This is the fourth — and arguably most impor­tant — in a series of posts about the mea­sure­ment of online adver­tis­ing, and why I think time-spent-on-site, which I wrote about last time, is far from the panacea many believe it will be.

Now I come to impres­sions, a big ugly ele­phant in the room that’s been lin­ger­ing around for years…

When adver­tis­ers buy ad space, they actu­ally buy “impres­sions” more than any­thing else.  You are likely aware that this is called a CPM model — or cost per thou­sand impres­sions pur­chased. A $20 CPM rate sim­ply means it costs you $20 to buy 1,000 impres­sions on a site.

(Sure, there are other mod­els like CPC — cost per click — which is the stan­dard in paid search.  And there’s CPA — cost per acqui­si­tion — which resurges every now and again as an alter­na­tive but has yet to become main­stream for a vari­ety of issues.)

In any case, if you look at firms that use audi­ence mea­sure­ment ser­vices to deter­mine which sites they want to adver­tise on, it’s almost always based on CPM. This means that while unique vis­i­tors, time-spent-on-site, and page views are all well and good, in and of them­selves, they are sec­ondary met­rics when it comes to the true nuts and bolts of ad buying.

So iron­i­cally, despite all this media fan­fare about time-spent-on-site and the death of the page view, there is still a great divide between what adver­tis­ers and pub­lish­ers use to eval­u­ate adver­tis­ing oppor­tu­ni­ties and what they use to actu­ally exe­cute on those.

Audi­ence mea­sure­ment firms are pub­lish­ing sec­ondary met­rics that may help guide adver­tis­ers to a par­tic­u­lar site, but they are gen­er­ally dis­con­nected from the adver­tis­ing inven­tory itself.

Strangely enough, adver­tis­ers tend to pur­chase inven­tory based on a met­ric — impres­sions — that is rarely made avail­able to any­one out­side the com­pany.

To be fair, because adver­tis­ers often buy only a por­tion of avail­able impres­sions, you could argue that it doesn’t really mat­ter if they know how much total inven­tory a site can offer. For exam­ple, if a site has 10 mil­lion avail­able impres­sions, but you’re only in the mar­ket for 1 mil­lion, what does it mat­ter if they have 1 mil­lion avail­able or 10 million?

I believe it mat­ters for sev­eral rea­sons.  First, sat­u­ra­tion — if they have 1 mil­lion impres­sions and you want 1 mil­lion — that’s 100% of inven­tory. If they have 10 mil­lion, your 1 mil­lion only rep­re­sents 10%. Depending on your ad objec­tives, 100% sat­u­ra­tion or 10% sat­u­ra­tion may be more beneficial.

But with­out the total inven­tory num­ber, you have no idea.

Sec­ond, ad impres­sions can vary greatly by site.  This is because sites offer a vari­ety of ad place­ments for sale — often more than a dozen. From sim­ple home page ban­ners to run-of-site ads to stream­ing media pre-rolls, there is a myr­iad of place­ments adver­tis­ers can offer — and often, more than one adver­tiser shares a par­tic­u­lar place­ment, rotat­ing depend­ing on how many impres­sions have been served and how many have been purchased.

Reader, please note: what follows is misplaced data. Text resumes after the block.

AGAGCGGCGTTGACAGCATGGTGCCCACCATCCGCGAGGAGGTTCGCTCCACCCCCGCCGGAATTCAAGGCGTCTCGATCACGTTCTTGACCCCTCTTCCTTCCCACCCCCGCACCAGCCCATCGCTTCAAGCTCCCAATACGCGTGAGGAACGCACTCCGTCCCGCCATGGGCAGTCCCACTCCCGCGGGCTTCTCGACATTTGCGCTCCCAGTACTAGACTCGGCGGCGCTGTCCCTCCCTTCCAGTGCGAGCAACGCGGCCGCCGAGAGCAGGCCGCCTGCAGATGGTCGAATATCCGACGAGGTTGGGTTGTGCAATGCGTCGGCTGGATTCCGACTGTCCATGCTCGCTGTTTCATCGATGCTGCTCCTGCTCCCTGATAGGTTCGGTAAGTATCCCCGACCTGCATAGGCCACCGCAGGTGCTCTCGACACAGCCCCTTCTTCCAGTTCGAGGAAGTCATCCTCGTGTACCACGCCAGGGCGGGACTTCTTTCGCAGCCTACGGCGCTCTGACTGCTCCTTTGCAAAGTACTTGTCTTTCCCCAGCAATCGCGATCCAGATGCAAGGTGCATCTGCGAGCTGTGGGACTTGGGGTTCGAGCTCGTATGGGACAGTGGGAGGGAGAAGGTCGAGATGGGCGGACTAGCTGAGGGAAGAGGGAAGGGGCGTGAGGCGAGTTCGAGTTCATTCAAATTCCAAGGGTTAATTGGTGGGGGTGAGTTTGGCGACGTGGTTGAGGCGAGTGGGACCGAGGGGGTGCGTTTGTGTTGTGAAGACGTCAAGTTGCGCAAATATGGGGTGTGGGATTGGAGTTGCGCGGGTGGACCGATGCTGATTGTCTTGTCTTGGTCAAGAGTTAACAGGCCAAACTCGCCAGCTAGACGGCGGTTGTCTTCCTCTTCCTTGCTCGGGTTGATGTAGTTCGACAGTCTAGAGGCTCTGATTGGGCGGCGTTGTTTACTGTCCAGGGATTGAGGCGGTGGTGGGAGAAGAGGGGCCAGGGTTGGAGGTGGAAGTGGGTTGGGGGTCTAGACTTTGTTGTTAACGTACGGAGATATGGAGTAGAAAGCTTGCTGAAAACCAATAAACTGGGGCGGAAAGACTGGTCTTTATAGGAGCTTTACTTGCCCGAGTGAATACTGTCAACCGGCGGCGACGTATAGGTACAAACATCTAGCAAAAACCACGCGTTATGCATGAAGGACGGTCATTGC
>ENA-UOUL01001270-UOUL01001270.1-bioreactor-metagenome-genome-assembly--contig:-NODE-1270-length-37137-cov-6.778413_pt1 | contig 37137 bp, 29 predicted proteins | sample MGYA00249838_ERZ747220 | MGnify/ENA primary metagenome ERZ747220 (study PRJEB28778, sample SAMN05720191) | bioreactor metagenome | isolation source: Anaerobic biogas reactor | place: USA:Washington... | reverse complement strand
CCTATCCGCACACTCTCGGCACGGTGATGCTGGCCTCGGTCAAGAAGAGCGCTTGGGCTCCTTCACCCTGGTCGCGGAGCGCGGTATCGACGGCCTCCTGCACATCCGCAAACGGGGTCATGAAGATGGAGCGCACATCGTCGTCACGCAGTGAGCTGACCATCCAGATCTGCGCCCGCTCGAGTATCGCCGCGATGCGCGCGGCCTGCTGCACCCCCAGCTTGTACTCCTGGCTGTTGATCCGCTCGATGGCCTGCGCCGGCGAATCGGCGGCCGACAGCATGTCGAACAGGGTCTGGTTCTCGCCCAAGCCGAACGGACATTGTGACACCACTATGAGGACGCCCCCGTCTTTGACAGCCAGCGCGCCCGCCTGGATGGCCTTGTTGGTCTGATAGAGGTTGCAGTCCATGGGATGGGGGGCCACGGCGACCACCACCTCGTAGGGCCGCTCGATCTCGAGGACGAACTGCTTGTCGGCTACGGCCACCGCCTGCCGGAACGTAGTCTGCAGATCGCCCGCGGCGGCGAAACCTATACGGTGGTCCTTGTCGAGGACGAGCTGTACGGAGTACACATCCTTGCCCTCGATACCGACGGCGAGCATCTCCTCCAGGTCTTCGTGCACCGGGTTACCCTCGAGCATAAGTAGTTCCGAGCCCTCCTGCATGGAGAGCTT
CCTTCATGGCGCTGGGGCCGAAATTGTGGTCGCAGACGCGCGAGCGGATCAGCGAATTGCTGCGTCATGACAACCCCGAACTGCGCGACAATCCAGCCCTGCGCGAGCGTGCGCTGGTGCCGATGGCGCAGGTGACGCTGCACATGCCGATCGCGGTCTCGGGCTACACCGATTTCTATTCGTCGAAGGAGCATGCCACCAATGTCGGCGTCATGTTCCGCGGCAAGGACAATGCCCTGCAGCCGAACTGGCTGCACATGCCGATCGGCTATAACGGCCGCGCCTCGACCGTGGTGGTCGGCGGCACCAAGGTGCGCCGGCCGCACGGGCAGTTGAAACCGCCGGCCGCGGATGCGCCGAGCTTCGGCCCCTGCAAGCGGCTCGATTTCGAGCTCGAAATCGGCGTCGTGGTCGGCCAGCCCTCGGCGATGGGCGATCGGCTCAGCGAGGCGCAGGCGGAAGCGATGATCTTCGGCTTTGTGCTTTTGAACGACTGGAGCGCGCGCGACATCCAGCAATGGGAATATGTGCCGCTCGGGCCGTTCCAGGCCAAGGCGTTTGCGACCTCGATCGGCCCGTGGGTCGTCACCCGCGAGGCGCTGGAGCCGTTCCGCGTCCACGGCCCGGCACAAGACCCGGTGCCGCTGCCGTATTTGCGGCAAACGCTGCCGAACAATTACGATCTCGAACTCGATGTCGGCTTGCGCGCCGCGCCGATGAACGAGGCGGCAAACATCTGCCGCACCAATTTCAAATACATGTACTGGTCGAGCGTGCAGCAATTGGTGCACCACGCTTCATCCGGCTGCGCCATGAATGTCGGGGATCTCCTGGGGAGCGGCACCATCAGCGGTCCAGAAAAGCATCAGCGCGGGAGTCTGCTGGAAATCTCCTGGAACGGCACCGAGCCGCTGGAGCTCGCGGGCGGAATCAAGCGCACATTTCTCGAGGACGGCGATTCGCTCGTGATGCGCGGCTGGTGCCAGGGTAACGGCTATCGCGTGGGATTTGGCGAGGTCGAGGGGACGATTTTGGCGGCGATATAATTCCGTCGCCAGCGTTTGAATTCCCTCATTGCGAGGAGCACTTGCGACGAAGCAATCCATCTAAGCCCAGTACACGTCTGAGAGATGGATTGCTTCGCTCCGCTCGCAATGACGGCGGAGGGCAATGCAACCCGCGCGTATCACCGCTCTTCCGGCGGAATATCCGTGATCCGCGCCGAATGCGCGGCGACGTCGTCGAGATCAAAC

For­tu­nately the IAB has pub­lished — and con­tin­u­ally updates — ad place­ment stan­dards, so there is a gen­eral con­sen­sus as to dif­fer­ent place­ment types.  But there are no real guide­lines on how many or where these place­ments appear. For exam­ple, one site could have a sin­gle ban­ner avail­able on its home­page, while another could offer 10 place­ments, includ­ing one for stream­ing media.

Because unique vis­i­tors, page views, and even time-spent-on-site have a one-to-many rela­tion­ship with ad impres­sions, it’s impos­si­ble to use those base met­rics to even esti­mate impressions.

So take a step back, and a deep breath. If you’re with me so far, you’re prob­a­bly ask­ing why audi­ence mea­sure­ment firms don’t just pub­lish impres­sions in addi­tion to the other metrics.

Good ques­tion. One chal­lenge is that ad impres­sions are dif­fi­cult to mea­sure for audi­ence mea­sure­ment com­pa­nies.  An impres­sion can be gen­er­ated in mul­ti­ple ways; there are few “ad serv­ing” stan­dards.  And pub­lish­ers fre­quently com­bine sev­eral dif­fer­ent tech­nolo­gies to serve ads, often on the same page!

Even if ad impres­sion serv­ing tech­nolo­gies were stan­dard­ized, and the audi­ence mea­sure­ment com­pa­nies could track them, there is another chal­lenge (It’s some­thing I talked about before, in the sec­ond post of this series): Panel-based method­olo­gies are just not as good for gran­u­lar report­ing as are other method­olo­gies like web ana­lyt­ics.  And many ad cam­paigns are just that — gran­u­lar, tar­geted ini­tia­tives that are muted across user pan­els, if not alto­gether absent.

Fur­ther­more, ads often change by day — whereas most audi­ence mea­sure­ment com­pa­nies report weekly or monthly at best.

So don’t hold your breath on this one. I just don’t see it in the cards.

What should adver­tis­ers — and pub­lish­ers — do?

I think there is a sig­nif­i­cant oppor­tu­nity for adver­tis­ers and pub­lish­ers to cre­ate a more effi­cient mar­ket­place.  In turn, these effi­ciency gains should drive a bet­ter cus­tomer expe­ri­ence — as vis­i­tors enjoy a more rel­e­vant online (and offline) rela­tion­ship with vendors.

How?  Take back con­trol and set a new stan­dard that is publisher-centric.  Let me explain.

First, imag­ine a world where pub­lish­ers used web ana­lyt­ics to cap­ture ad impres­sions.  Since these impres­sions are mea­sured at the browser level, and do not even rely on cook­ies, they are arguably the most accu­rate mea­sure you can achieve for true impressions.